Since self-releasing her Mixtape 01 back in 2017, Bristol producer Lucy Helyer aka L U C Y has enjoyed a fast ascent towards the top of the underground music scene. Her genre-bending sound has already earned her a spot on some bucket-list lineups, with big support from Butterz, Bandulu and Swamp81, as well as B2Bs this summer with Pinch and Loefah.
support from Butterz, Bandulu and Swamp81
Lucy’s sound has always been difficult to categorise, with the dark and dubby influences often associated with Bristol producers from the school of Kahn and Neek, but also a distinctive experimental side across an abundance of sounds.
Although she has made a name on the 140 scene, over the years this experimentalism has only grown and Lucy believes she will never have a preferred genre or tempo.
‘I don’t think I have a definite sound; I’d say recently it’s gotten a lot darker and more club focused, but I don’t think I’ll ever find a genre or a preferred bpm. I could never make one genre as I don’t listen to one genre.’
I could never make one genre as I don’t listen to one genre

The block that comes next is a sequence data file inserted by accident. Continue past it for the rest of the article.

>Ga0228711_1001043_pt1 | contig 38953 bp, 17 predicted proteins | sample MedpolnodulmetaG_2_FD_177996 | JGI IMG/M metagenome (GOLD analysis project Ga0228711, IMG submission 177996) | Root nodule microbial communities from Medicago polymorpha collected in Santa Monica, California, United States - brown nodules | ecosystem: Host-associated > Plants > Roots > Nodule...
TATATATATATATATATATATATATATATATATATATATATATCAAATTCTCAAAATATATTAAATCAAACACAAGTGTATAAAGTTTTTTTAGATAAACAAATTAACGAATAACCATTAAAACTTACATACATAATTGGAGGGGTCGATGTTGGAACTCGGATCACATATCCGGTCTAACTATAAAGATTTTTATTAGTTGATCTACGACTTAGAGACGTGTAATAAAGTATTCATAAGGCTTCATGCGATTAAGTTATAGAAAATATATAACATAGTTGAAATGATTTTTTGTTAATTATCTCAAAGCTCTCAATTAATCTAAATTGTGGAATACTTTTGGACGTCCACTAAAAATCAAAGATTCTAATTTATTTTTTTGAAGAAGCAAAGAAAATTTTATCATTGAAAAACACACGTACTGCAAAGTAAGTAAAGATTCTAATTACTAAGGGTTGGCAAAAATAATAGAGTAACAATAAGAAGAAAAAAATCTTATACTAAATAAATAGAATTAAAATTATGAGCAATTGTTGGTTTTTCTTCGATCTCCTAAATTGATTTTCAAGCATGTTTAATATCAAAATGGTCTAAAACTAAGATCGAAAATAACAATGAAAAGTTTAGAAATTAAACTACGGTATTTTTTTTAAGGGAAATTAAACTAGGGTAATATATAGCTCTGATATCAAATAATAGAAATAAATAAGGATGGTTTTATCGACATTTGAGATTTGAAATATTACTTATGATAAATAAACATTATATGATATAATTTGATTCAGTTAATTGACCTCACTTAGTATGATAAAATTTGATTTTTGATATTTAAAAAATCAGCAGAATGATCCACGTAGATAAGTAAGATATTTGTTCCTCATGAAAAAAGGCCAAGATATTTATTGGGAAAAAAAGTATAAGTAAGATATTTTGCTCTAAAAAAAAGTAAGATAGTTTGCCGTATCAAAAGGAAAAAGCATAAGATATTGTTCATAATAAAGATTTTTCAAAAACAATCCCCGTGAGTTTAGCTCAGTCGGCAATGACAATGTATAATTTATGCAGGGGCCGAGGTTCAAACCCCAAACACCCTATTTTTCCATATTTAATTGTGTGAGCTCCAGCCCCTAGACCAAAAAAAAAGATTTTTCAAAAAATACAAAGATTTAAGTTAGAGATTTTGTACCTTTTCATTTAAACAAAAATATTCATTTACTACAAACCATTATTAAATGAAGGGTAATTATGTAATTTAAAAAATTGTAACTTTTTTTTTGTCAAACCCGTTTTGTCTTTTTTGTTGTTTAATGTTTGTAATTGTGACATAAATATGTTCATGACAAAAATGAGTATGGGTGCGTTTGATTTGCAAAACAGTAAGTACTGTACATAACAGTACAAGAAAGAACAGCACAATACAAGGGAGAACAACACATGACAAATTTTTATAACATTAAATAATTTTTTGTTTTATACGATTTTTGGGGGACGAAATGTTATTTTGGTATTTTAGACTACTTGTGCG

L U C Y dropped her new 7-track EP on 07/07, at the same time launching her band new record label SZNS7N. Titled S1N, the EP is a collection of ‘140-based, darker-influenced tunes’. The songs are shaped around the idea of inner demons and letting them go.
The songs are shaped around the idea of inner demons and letting them go
Those copping the EP on Bandcamp will also discover a couple of hidden bonus tracks with an experimental jazz and rave-influenced vibe, including a ‘very secret’ refit of Waifu Riddim.
As well as music production, Lucy is also blessed with mesmerising technical ability on the decks, and keeps all of her DJ sets unique and original. Some of her recent sets have featured a bouncy blend of grimy and melodic beats ranging from 100 to 160bpm. But although she has a love for both production and mixing, Lucy feels more comfortable in the studio.
There are no rules with production